The fruit florists at Edible Arrangements inspect each piece of preservative-free produce for freshness before stamping it with a chocolaty seal of approval and finding it a cozy home in a customizable box. Mix and match scrumptious strawberries, granny smith wedges, piquant pineapple daisies, and other chocolate-varnished delights to design a box of 12 just right for thanking a business partner or showing your bedside mini fridge that you care. On a holiday or any day, an Edible Arrangement can turn a frown into an upright orange wedge, a tear into a three-tiered citrus structure, and a friend into still just a friend, but one with a sweet, balanced diet.
Gallery Lafayette offers customized-framing treatments and original prints, watercolors, and gifts. Using special conservation glass and acid-free mat boards, skilled frame-ologists protect prized photographs and collectibles from the damaging effects of light, humidity, acidity, and Father Time's righteous fists for unblemished wall hanging. The average custom-framing order is around $180—combine two Groupons and frame your favorite oversized obedience-school diploma or Ken Burns–autographed placemat. Inside the gallery, customers will find an assortment of gifts featuring pen-and-ink illustrations of classic Old Town landmarks such as Captain's Row and Gadsby's Tavern. Images are magically transferred onto tote bags ($30), tea towels ($15.95), and more. Snag a set of eight note cards ($12.95) to start a one-man letter-writing campaign to rename the Route 1 IHOP to the William Howard Taft Memorial House of Pancakes.
Recognizing that intellectual enrichment isn't just a childhood necessity, Books for America aims to spread literacy and a love of reading not only to kids but also to nearly every disadvantaged population in the National Capital Region. The organization puts media such as classic literature, children’s books, nonfiction tomes, and audiobooks in the hands of underserved individuals, chipping away at illiteracy and educational inequality as major impediments to success. Each donation—from new textbooks to used laptops—is put to good use, whether within literacy programs for youth or adults or in the libraries of inner-city or rural schools, homeless shelters, hospices, and prisons. Besides being given to organizations that serve the community, books, movies, and other materials are sold at low prices through Books for America's "bookstore with a purpose" in Dupont Circle. All of the proceeds from these sales support the nonprofit's operations, so it doesn't have to rely solely on grants. As they discover a new source of entertainment or learning, customers help support the expansion of collection and distribution efforts.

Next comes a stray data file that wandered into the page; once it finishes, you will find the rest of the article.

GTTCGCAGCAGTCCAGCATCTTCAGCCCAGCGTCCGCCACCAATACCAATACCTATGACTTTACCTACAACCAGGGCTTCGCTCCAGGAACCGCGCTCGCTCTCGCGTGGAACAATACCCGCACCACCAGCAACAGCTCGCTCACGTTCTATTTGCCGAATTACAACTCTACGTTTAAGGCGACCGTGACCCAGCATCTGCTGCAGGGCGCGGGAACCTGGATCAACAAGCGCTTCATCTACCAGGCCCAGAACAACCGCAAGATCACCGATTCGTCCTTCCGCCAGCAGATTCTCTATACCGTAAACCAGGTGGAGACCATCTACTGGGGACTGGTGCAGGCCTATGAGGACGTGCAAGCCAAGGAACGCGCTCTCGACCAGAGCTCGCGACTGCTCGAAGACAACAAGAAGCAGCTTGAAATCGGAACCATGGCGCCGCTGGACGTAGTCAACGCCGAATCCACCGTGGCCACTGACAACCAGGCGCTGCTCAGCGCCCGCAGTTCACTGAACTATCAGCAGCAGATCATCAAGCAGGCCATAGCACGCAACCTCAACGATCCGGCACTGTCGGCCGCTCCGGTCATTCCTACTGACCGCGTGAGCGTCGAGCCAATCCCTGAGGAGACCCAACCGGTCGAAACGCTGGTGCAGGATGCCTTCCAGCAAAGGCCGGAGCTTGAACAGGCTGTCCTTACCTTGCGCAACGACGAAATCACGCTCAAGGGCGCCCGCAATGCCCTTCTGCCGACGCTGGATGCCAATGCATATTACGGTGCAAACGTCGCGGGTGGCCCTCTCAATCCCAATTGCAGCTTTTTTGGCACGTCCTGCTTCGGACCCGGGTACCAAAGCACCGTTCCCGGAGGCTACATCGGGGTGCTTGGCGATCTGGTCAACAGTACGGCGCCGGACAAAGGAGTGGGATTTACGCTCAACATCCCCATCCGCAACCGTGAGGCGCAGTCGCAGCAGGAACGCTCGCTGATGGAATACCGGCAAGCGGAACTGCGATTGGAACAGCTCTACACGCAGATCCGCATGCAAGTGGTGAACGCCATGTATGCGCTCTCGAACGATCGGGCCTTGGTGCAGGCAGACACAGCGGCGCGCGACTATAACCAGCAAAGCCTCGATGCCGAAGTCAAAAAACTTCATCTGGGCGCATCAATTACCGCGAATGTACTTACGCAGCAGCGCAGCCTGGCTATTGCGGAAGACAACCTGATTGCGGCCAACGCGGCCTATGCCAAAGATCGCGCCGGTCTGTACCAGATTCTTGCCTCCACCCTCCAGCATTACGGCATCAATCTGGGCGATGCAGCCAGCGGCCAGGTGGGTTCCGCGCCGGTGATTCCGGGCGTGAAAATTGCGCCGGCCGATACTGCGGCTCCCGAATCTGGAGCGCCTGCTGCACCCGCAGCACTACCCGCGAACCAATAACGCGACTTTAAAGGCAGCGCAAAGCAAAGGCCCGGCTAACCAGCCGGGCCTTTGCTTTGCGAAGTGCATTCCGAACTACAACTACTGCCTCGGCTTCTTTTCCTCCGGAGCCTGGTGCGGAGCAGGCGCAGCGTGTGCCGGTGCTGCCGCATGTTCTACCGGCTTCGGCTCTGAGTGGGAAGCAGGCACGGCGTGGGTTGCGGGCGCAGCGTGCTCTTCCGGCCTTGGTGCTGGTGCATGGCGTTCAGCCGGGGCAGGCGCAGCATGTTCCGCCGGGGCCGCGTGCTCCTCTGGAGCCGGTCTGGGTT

More than 400,000 monthly readers flip through the pages of The Washingtonian, spending an average of 96 minutes on every issue, gleaning helpful dining tips and doctor recommendations, as well as information about local politics, business, and culture. Regular features list and review restaurants and doctors, giving readers valuable insight into area institutions, as opposed to a list of DC’s tallest presidential monuments, which offers people no new information. Online blogs such as Capital Comment and Dead Drop educate readers on national politics and foreign policy, and style and nightlife sections help deal hunters zero in on shopping and happy hour opportunities.
A DC mainstay since 1936, Reiter’s Books furnishes lovers of the written word with reading material destined to whet their academic appetites. Tomes related to a vast number of fields can be found occupying the shop’s shelves, spanning areas of interest from math and economics to design and politics. The shop even gets brain gears spinning early with thinking puzzles and games beloved by children and exhausted substitute teachers of all ages. Elsewhere in the shop, the members of the medical community can stock up on needed supplies, including Littmann Stethoscopes and Welch Allyn Diagnostic Sets.
For 50 years, the owners and staffers of Plaza Artist Materials & Picture Framing have encouraged the artists of their community. They visit local fairs and set up booths for kids to color and craft, and they do workshops, demos, and classes for artists of every age. As their name implies, they also outfit art makers of all skill levels with top-of-the-line materials, such as Gamblin oil paints, Prismacolor pens and markers, and custom frames perfect for saving favorite art pieces or memorializing a sibling's failure to color within the lines.